As workers started to demolish a derelict apartment building, they got the feeling that they weren’t alone. Then, they heard noises coming from the dark. That’s when they found dozens of creatures hiding in the walls.
At 778 Onderdonk Avenue in Queens, New York, sits an empty apartment building. It had been derelict for some time and by 2017 was in a bad state of disrepair. As a result, its owner, Isaac Silberstein, decided to have it demolished.
Not only was the building falling apart, but, according to Silberstein, it also smelled bad. So, he decided that the block was a lost cause and approached a demolition company to dispose of it. Consequently, in July 2017 workers and their bulldozers moved in.
As they began knocking down the former apartment block, however, they got the feeling that they were not alone. From inside the walls and corners of the building they could hear strange muffled noises. So they downed their tools and started searching for the source of the sounds.
But nothing could have prepared them for what they’d discover on their quest to solve the mystery. Because, as they searched, cats began to emerge from every nook and cranny in the building. It seemed that the animals had taken over the building.
“When they opened the walls, they jumped out — cats, baby cats, big ones, you can’t imagine,” Silberstein told the New York Times in August 2017. As a result, he told the workers to halt the demolition. First, though, they opened up the remaining walls. “What if there were dead cats in there?” he said. “Then it would be my problem.”
Silberstein solicited the help of a private company to remove the cats. However, when they attempted to drive the cats out by spraying the building with bleach, the local community was outraged. Neighbors consequently rallied round to save the cats themselves.
They believed that there were around 40 cats squatting in the empty apartment building. According to some people in the local area, the animals had belonged to a former tenant. The woman loved the animals, but was somewhat of a hoarder – hence the extreme number of cats.
As the community stepped in to rescue the kitties, they realized that the animals had been through hell. According to one local resident, Dolores Benefatti, they found a cat jawbone and a piece of tail during their search. Moreover, many of the animals that had survived sported some kind of injury.
“A lot of these cats had injuries, gashes in their faces,” Benefatti later explained. “One had to be put down eventually because of a respiratory infection. Once we went in and saw what was going on, we were devastated.”
The locals subsequently began retrieving the cats one by one. Some of the rescuers adopted animals themselves. However, they sent the majority of the kitties to local rescue organizations. Ridgewood-based shelter A Tail of Two Kitties was among the groups to open its doors.
According to shelter worker Carissa Aguirre, the staff there were working hard to place the cats in loving forever homes. She added that it was important to focus on the animals’ futures rather than dwelling on their pasts. After all, if the shelter couldn’t place the cats in homes, they faced euthanization.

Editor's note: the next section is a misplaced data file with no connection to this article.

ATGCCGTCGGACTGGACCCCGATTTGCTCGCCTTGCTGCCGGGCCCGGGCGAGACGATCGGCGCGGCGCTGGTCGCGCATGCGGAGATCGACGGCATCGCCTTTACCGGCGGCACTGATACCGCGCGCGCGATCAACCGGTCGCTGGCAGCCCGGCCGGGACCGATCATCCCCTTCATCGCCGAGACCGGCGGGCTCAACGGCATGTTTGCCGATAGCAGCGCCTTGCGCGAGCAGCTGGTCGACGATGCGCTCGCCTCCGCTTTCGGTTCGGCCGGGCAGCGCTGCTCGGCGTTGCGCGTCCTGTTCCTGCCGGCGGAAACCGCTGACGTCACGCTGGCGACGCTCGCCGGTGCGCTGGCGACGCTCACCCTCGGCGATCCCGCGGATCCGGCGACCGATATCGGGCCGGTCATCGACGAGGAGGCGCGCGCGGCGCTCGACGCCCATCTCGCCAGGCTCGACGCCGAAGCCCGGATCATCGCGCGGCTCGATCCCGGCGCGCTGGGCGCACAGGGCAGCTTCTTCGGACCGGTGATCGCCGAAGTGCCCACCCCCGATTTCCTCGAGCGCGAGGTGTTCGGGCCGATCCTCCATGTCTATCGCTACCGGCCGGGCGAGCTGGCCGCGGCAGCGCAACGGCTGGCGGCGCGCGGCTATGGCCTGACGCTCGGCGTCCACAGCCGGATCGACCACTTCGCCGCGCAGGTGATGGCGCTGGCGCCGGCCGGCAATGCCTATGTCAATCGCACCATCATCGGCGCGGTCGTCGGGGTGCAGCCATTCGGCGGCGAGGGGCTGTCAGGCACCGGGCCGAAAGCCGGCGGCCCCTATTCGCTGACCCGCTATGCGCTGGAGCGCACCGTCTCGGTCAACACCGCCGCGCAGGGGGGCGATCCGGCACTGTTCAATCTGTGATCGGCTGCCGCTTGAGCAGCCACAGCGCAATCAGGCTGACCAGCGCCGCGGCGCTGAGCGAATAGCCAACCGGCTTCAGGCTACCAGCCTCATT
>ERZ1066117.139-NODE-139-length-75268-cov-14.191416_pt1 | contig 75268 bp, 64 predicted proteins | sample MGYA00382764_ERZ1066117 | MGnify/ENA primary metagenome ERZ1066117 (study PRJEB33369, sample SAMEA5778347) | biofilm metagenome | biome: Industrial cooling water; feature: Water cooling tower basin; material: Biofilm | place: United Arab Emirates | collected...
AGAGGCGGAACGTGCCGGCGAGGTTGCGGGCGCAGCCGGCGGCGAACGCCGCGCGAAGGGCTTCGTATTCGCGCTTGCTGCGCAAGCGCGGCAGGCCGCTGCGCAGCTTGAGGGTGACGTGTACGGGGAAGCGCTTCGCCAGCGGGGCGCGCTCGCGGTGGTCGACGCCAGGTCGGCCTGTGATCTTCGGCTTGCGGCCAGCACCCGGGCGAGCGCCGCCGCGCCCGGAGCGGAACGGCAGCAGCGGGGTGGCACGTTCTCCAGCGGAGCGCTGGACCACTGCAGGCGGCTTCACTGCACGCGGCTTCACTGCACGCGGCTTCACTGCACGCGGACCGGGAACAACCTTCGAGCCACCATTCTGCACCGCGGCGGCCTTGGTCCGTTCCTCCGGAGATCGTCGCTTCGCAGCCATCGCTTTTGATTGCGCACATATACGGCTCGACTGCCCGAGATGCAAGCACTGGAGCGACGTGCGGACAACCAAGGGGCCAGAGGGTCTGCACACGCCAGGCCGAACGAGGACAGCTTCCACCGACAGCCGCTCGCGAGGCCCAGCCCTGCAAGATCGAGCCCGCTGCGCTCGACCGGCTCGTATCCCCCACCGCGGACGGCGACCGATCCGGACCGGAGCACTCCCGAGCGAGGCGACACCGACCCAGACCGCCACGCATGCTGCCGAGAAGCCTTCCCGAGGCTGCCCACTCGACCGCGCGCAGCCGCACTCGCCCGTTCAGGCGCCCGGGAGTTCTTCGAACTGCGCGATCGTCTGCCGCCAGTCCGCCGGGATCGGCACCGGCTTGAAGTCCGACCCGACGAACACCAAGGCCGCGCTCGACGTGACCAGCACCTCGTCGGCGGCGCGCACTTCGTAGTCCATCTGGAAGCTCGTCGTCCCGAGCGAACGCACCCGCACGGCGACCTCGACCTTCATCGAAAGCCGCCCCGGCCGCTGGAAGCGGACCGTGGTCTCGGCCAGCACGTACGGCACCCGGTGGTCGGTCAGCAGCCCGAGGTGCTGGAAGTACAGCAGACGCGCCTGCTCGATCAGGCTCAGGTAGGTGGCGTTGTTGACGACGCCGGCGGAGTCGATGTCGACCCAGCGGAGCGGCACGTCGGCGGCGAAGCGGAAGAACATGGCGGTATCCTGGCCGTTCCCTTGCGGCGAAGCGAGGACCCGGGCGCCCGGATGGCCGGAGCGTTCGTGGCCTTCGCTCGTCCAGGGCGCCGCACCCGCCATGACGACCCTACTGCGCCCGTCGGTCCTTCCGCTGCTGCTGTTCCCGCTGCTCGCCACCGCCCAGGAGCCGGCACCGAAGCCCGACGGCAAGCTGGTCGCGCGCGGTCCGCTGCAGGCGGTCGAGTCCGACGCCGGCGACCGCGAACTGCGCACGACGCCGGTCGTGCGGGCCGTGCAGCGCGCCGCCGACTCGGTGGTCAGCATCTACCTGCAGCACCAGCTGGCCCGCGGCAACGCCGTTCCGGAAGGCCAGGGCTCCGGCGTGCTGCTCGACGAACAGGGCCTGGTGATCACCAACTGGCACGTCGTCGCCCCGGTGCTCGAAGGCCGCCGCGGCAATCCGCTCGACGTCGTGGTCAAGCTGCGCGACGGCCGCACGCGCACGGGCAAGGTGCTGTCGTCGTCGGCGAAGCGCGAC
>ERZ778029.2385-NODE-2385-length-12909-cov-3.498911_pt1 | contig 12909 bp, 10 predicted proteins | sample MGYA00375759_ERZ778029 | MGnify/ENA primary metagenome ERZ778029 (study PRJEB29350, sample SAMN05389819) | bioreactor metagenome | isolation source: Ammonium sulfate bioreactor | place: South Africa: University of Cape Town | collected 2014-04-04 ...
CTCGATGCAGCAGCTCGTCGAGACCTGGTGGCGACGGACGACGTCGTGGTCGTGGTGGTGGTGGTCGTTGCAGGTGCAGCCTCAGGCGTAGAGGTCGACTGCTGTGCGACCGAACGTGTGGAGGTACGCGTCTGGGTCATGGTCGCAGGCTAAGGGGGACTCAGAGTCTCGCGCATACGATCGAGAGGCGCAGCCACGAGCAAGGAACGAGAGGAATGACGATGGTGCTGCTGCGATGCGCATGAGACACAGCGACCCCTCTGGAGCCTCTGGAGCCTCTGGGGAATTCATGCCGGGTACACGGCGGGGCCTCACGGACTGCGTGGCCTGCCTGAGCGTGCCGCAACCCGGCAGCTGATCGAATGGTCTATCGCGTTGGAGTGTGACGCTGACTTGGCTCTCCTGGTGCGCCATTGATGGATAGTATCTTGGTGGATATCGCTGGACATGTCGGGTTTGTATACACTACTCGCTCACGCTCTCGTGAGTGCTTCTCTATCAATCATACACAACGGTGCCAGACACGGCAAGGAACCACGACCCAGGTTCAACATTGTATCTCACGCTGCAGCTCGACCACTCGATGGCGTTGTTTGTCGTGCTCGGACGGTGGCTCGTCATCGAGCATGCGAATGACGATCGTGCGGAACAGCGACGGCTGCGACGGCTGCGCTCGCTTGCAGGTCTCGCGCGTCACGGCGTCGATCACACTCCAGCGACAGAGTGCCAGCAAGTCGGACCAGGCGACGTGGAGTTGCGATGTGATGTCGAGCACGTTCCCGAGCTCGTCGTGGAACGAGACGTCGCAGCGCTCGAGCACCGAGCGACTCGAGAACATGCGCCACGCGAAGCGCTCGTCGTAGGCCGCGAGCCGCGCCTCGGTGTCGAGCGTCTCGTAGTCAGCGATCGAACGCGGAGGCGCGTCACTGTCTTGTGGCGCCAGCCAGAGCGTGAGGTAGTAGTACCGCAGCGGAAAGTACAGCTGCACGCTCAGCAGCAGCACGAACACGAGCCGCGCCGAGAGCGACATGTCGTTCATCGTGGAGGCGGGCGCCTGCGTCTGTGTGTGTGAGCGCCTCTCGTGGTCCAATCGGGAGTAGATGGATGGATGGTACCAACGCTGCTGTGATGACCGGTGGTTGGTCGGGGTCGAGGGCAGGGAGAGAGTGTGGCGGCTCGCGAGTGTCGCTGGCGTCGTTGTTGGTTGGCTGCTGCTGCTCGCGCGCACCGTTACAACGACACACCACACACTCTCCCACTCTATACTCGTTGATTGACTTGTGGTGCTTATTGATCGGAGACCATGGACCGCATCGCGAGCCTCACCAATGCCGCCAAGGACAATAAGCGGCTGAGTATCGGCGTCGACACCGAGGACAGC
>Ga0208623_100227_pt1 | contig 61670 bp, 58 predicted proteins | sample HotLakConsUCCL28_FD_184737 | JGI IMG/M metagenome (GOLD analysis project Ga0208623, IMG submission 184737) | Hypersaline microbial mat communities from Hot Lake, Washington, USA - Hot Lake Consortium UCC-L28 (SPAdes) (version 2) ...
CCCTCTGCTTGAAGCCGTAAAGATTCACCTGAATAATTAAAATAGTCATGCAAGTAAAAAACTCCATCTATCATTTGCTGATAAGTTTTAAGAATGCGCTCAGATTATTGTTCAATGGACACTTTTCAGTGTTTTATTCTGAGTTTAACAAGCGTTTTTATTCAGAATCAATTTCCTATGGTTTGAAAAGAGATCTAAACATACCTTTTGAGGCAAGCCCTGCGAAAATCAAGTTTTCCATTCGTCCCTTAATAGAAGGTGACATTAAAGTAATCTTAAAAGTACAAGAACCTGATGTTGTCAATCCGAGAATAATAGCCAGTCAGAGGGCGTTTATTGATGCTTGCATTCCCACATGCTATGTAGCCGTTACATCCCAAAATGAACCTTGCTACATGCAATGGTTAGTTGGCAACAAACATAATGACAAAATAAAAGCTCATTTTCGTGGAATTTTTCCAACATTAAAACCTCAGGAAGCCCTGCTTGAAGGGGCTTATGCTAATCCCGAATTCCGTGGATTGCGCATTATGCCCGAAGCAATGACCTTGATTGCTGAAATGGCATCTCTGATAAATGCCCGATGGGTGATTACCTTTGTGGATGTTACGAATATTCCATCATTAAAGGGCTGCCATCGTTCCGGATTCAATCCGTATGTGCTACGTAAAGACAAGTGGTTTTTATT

For Aguirre, getting all of the animals adopted was a frantic race against the clock. “We desperately need fosters and adopters to help save them,” she told The Dodo in August 2017. “That is the most important thing here.”
Before long the homeless cats’ story had spread around New York. People started referring to them as the “Onderdonk Orphans” after the avenue in which they lived. As a result, the city’s authorities soon decided to intervene.
The Department of Buildings said that it had inspected the site to see if it was safe. “We were deeply disturbed by reports that construction work was taking place with abandoned cats in the building,” spokesman Joseph Soldevere told the New York Times. “It’s incumbent upon all of us to do what we can to protect vulnerable animals, and we will continue to monitor this site closely.”
New York’s animal control agency eventually seized the building. “We are working with the manager of the property, who has promised us that no more work will be done until all the cats are out,” spokeswoman Katy Hansen explained.
She admitted, however, that saving all the cats in the building would be a long and arduous task. In fact, the agency wasn’t even sure how many remained inside. “There are so many crawl spaces,” Hansen said. “There are so many places they can hide.”
Meanwhile, as the search continued, the first batch of rescued cats began settling into their new environments. At A Tail of Two Kitties, one terrified black cat finally began to relax. Soon she even learned to enjoy head scratches from her carers. “This Black Beauty has let down her wall and is ready to put her horrific past behind her and start fresh in a forever home,” read a post on the shelter’s Facebook page.
However, the post added that the shelter’s hard work was far from over. “We desperately need to place ten cats and the number grows DAILY,” it read. “When all the smoke clears and the story is forgotten, these abandoned animals will still be here waiting to be saved. We can’t do it alone, this is a community affair.”
Thankfully for the Onderdonk Orphans, they have a fantastic community around them. Given the way that locals fought to rescue the cats, they’ll stop at nothing to find all of the animals a home. So, hopefully, the cats’ nightmare is over and they’ll live out their lives in comfort and happiness.